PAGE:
Intoxicated with ink

22 October 2016

9:00 AM

22 October 2016

9:00 AM

One of the charms and shortcomings of biography is that it makes perfectly normal situations sound extraordinary. According to Michel Winock, Gustave Flaubert (1821–80), the author of Madame Bovary and L’Éducation sentimentale, contracted ‘an early and profound aversion to mankind’. To Gustave the schoolboy, man was nothing but a coagulation of ‘mud and shit… equipped with instincts lower than those of the pig or the crab-louse’.

This might have been the influence of his freethinking father, an eminent Rouen surgeon, but perhaps it was just the spirit of the age. The Napoleonic adventure was over; the sun of Romanticism had set. As Winock reminds us, quoting Alfred de Musset’s Confession of a Child of the Century, ‘the young saw the foaming waves ebbing away from them… and those oiled gladiators felt unbearably wretched’.

The depressing lycée which Gustave attended in Rouen can’t have helped: ‘Life at boarding school was harsh. The premises were poorly heated and rudimentary, hygiene left much to be desired; discipline was rigorous’ and ‘student insurrections were not uncommon’. Schools in biographies nearly always have an air of Dotheboys Hall about them. I taught at that school in 1979–80 and found it exactly as Winock describes.

Wallowing in lost illusions was normal for the time, as was the argot of scientific jargon and obscenities which Flaubert used throughout his life: ‘I feel waves of hatred against the stupidity of my era suffocating me. Shit is rising into my mouth, as with a strangulated hernia.’ Politics left him cold or, rather, seething with indifference:

The idea of la patrie, the fatherland — that is, the obligation to live on a bit of earth coloured red or blue on a map, and to detest the other bits coloured green or black — has always seemed to me narrow, restricted and ferociously stupid.

Like countless bourgeois teenagers of the 1830s, Flaubert decided to make the best of a bad job by becoming a writer: ‘Let us intoxicate ourselves with ink, since we lack the nectar of the gods.’ ‘What is surprising here,’ says Winock, ‘is not the attitude but its staying power.’ Flaubert’s last work, unfinished and probably unfinishable, was a Dictionnaire des idées reçues. To judge by what survives, it would have taken the form of a conversation manual for fools: ‘ENGLISHMEN: All rich.’ ‘ERECTION: Said only in reference to monuments.’ ‘FRANCE: Needs an iron hand in order to be ruled.’ Flaubert’s hope was that readers of his ‘encyclopedia of human stupidity’ would never dare say anything again in case they ‘inadvertently uttered one of the sentences in the book’. It might have been subtitled, ‘World, Shut Your Mouth’.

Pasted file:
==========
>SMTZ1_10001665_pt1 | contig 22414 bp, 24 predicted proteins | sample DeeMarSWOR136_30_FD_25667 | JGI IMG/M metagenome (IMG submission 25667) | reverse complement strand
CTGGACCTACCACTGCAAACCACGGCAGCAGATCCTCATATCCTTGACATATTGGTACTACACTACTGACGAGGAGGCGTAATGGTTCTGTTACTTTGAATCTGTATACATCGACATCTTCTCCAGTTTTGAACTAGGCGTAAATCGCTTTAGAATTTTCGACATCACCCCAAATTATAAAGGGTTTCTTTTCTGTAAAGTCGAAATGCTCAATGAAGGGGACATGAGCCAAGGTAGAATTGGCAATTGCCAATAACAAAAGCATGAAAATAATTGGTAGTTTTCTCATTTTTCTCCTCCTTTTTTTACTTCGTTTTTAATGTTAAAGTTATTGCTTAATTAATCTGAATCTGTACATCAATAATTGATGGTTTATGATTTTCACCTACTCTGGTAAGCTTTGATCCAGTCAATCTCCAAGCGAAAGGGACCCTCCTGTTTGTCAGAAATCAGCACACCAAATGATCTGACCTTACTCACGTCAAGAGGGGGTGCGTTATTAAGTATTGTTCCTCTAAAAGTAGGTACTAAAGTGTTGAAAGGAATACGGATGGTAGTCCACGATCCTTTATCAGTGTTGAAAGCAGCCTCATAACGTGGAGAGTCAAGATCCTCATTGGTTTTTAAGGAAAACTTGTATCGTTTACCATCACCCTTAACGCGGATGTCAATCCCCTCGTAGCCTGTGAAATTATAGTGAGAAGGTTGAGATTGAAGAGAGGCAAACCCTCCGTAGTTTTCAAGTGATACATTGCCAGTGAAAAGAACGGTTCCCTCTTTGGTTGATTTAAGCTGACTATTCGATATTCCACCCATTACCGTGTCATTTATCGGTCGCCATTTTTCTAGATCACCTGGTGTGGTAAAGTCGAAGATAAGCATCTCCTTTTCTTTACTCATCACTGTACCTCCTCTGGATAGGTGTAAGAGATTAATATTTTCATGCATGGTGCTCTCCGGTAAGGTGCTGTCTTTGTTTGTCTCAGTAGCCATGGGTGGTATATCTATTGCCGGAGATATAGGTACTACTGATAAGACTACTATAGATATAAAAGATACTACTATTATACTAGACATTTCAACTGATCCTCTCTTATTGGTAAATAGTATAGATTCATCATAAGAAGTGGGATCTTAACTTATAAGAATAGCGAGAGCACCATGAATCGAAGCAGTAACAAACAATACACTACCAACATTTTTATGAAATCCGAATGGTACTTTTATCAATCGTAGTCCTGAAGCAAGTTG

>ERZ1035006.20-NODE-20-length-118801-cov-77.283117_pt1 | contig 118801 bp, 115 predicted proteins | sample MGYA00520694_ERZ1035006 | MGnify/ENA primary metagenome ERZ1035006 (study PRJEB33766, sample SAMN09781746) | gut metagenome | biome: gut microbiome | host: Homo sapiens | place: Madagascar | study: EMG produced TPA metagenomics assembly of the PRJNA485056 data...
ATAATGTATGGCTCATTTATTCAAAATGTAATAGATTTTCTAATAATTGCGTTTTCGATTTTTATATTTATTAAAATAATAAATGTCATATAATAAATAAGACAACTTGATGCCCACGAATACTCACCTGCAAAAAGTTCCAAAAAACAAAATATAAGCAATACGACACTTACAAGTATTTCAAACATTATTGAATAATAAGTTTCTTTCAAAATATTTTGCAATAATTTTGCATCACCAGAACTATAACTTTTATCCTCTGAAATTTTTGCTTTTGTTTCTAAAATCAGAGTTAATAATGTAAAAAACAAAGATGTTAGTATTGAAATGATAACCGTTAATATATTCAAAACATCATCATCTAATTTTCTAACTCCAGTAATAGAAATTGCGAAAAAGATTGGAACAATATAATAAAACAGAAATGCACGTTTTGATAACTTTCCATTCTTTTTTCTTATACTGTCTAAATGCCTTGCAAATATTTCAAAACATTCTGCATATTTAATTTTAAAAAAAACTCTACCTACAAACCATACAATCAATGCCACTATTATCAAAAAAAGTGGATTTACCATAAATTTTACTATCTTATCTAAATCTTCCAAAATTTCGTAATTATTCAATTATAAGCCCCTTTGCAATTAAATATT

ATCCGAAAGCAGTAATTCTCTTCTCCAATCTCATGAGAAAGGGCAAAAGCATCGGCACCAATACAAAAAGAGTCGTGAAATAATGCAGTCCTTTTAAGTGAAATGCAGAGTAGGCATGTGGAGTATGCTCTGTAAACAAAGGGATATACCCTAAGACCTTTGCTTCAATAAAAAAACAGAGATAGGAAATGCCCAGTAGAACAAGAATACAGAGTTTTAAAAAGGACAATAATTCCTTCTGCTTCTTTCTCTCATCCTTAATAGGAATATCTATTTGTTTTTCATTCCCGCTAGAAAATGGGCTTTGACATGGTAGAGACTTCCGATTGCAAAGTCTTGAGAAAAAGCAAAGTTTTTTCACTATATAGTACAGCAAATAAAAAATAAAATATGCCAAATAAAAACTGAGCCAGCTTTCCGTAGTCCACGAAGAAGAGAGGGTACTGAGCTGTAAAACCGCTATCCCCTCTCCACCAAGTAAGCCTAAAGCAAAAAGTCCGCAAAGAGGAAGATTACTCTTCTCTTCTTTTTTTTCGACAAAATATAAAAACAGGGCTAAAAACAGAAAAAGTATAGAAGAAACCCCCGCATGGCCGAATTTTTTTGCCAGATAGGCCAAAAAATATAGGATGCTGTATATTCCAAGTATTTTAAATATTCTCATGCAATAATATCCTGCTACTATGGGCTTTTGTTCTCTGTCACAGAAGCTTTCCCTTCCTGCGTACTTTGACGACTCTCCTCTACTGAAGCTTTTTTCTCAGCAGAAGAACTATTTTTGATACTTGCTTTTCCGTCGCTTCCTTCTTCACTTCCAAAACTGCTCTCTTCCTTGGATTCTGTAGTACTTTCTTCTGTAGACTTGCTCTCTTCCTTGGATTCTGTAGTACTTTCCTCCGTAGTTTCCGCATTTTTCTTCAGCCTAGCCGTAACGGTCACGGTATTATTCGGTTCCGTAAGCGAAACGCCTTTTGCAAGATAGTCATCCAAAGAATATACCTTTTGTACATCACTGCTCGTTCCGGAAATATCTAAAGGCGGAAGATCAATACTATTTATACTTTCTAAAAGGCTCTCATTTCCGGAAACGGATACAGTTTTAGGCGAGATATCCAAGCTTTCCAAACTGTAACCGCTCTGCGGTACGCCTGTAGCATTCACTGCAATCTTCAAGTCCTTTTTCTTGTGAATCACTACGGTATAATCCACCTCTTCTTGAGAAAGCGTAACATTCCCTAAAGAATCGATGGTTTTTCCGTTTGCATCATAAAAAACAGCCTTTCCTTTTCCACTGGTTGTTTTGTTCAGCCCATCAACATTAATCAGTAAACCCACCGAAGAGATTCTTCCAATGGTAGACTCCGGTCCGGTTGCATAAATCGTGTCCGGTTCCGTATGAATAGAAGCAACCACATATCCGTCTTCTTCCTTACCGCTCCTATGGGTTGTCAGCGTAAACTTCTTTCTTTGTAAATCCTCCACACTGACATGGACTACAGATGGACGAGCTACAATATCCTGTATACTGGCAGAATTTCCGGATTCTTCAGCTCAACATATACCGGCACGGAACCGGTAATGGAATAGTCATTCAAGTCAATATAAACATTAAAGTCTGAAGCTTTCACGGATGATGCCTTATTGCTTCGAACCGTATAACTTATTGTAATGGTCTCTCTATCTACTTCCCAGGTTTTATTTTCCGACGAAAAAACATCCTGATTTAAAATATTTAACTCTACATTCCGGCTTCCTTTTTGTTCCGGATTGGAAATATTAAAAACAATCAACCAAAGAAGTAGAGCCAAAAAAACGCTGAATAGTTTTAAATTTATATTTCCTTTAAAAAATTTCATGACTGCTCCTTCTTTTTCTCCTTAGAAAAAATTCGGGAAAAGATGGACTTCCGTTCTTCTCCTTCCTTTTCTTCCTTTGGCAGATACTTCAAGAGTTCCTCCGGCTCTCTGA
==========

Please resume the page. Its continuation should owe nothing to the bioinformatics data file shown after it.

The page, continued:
‘Why write yet another biography of Flaubert?’ asks Winock in his opening sentence. For that matter, why write a biography of Flaubert at all? He spent almost his entire life sitting in a summerhouse above the Seine, fuming at the stupidity of the human race, and writing — which is to say, filling up the wastepaper basket and salvaging an occasional sentence — for 14 hours a day. When he looked up, he saw the masts of invisible ships passing on the river and, on one occasion, the Obelisk of Luxor on its way to Paris. That was Flaubert for nine-tenths of his waking existence — ‘a big, stout, superb Gaul with an enormous moustache, a powerful nose, and thick eyebrows sheltering a seabird’s blue eyes’, dipping his pen in an inkwell shaped like a frog.

Luckily for his biographers, he travelled quite a lot, notably to Egypt, where, like many an ‘artistic’ young man of the time, he tried out sodomy. He told a friend after a visit to the baths in Cairo, ‘It was a laugh, that’s all. But I’ll do it again. For an experience to be done well, it must be repeated.’ (‘Expérience’, that faux ami, should obviously be ‘experiment’.) He also contracted syphilis, as did ‘practically everyone’, according to the Dictionnaire des idées reçues. Nonetheless, as the narrator of Julian Barnes’s Flaubert’s Parrot puts it, he had ‘an active and colourful erotic career’. There are some detailed examples in his letters to the poet, Louise Colet; but we know almost nothing about his long affair or friendship with the English governess, Juliet Herbert, who translated Madame Bovary before it was published. (The translation, which Flaubert called ‘a masterpiece’, has disappeared.)